Quasiparticles in the Quantum Hall Effect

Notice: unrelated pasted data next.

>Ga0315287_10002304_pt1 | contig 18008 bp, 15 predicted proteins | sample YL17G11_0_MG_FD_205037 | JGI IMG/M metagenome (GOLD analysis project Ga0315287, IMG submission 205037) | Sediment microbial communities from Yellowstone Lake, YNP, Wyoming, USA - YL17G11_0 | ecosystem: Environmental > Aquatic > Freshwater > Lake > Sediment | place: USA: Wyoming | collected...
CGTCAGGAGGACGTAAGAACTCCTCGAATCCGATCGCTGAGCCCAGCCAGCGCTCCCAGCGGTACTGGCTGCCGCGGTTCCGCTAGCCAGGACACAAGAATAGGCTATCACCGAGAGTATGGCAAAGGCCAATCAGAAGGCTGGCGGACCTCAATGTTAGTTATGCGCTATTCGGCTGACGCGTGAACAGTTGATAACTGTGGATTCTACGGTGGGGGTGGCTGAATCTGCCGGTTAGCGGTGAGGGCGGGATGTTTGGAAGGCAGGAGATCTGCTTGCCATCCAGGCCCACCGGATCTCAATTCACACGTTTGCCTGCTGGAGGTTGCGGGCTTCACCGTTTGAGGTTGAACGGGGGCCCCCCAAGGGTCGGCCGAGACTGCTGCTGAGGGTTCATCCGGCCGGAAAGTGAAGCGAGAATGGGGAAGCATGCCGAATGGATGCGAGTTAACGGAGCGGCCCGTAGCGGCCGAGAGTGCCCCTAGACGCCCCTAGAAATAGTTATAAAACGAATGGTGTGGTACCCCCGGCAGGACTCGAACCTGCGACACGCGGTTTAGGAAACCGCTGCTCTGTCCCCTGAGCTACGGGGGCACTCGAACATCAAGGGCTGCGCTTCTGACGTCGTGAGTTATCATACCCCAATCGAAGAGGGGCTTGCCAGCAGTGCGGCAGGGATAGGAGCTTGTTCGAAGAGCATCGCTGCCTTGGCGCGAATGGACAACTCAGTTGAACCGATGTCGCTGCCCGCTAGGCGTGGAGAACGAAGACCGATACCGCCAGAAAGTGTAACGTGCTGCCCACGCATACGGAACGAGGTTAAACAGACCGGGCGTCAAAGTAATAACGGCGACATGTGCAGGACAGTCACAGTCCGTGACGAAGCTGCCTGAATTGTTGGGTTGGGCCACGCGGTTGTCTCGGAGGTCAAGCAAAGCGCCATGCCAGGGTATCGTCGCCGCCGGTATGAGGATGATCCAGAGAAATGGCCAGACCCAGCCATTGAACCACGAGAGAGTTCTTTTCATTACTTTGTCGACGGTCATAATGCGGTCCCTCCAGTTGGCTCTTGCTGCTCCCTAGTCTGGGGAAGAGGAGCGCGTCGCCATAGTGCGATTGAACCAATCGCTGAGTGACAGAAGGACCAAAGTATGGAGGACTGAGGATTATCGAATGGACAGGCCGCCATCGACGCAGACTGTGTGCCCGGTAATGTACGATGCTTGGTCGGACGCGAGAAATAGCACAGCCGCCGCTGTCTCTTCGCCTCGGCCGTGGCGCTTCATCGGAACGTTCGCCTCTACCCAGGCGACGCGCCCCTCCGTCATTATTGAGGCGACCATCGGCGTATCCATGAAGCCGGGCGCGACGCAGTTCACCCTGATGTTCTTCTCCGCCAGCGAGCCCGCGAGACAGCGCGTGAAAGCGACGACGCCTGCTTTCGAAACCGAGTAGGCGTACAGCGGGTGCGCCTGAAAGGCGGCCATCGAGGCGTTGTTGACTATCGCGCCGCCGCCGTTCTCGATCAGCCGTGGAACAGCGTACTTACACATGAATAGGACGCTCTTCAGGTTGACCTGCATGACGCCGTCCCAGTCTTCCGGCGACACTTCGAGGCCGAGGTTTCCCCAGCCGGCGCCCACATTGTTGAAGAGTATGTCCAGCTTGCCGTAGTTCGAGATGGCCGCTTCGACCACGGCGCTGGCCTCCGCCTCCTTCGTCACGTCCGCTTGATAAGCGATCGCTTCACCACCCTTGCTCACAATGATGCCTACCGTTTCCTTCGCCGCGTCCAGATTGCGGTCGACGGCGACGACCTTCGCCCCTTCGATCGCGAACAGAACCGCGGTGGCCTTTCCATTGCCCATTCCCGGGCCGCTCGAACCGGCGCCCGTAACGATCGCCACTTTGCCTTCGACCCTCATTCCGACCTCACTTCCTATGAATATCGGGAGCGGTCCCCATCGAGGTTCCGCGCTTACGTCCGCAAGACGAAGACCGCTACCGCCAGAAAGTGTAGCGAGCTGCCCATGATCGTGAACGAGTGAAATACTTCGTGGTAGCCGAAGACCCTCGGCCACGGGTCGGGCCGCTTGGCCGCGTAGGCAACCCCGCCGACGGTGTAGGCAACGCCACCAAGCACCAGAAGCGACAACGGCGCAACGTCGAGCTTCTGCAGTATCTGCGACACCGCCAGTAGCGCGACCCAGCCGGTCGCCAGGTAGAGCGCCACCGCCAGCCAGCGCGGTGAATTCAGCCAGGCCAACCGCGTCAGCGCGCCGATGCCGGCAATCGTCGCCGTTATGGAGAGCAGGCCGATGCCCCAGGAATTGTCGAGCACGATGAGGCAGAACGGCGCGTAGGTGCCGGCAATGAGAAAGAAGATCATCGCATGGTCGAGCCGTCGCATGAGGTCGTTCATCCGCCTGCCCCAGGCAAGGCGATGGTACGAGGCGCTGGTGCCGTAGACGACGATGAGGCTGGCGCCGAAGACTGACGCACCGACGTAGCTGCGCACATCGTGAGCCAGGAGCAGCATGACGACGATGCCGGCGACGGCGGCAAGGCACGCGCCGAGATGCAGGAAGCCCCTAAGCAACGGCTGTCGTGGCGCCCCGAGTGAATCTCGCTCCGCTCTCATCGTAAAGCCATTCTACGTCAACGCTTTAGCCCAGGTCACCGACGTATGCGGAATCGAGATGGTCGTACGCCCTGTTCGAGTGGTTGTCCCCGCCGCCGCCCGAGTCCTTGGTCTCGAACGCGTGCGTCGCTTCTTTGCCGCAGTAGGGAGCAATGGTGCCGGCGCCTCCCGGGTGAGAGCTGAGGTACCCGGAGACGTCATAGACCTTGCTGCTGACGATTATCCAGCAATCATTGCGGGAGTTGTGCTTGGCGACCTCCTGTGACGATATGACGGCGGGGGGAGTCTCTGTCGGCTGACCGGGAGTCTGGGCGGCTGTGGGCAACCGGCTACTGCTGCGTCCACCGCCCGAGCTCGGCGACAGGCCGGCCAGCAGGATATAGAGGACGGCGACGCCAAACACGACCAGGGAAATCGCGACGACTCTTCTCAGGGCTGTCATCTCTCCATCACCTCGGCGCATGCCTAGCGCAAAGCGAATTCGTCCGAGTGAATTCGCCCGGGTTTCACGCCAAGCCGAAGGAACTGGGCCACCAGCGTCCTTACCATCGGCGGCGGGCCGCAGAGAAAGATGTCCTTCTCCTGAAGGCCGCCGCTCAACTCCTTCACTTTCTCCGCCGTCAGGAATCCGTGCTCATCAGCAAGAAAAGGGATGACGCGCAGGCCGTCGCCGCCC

Abstract: The fractional quantum Hall effect (FQHE), discovered in 1982 in a two-dimensional electron system, has generated a wealth of successful theory and new concepts in condensed matter physics, but is still not fully understood. The possibility of having nonabelian quasiparticle statistics has recently attracted attention on purely theoretical grounds but also because of its potential applications in topologically protected quantum computing.This thesis focuses on the quasiparticles using three different approaches. The first is an effective Chern-Simons theory description, where the noncommutativity imposed on the classical space variables captures the incompressibility. We propose a construction of the quasielectron and illustrate how many-body quantum effects are emulated by a classical noncommutative theory.The second approach involves a study of quantum Hall states on a torus where one of the periods is taken to be almost zero. Characteristic quantum Hall properties survive in this limit in which they become very simple to understand. We illustrate this by giving a simple counting argument for degeneracy 2n-1, pertinent to nonabelian statistics, in the presence of 2n quasiholes in the Moore-Read state and generalise this result to 2n-k quasiholes and k quasielectrons.In the third approach, we study the topological nature of the degeneracy 2n-1 by using a recently proposed analogy between the Moore-Read state and the two-dimensional spin-polarized p-wave BCS state. We study a version of this problem where one can use techniques developed in the context of high-Tc superconductors to turn the vortex background into an effective gauge field in a Dirac equation. Topological arguments in the form of index theory gives the degeneracy 2n-1 for 2n vortices.
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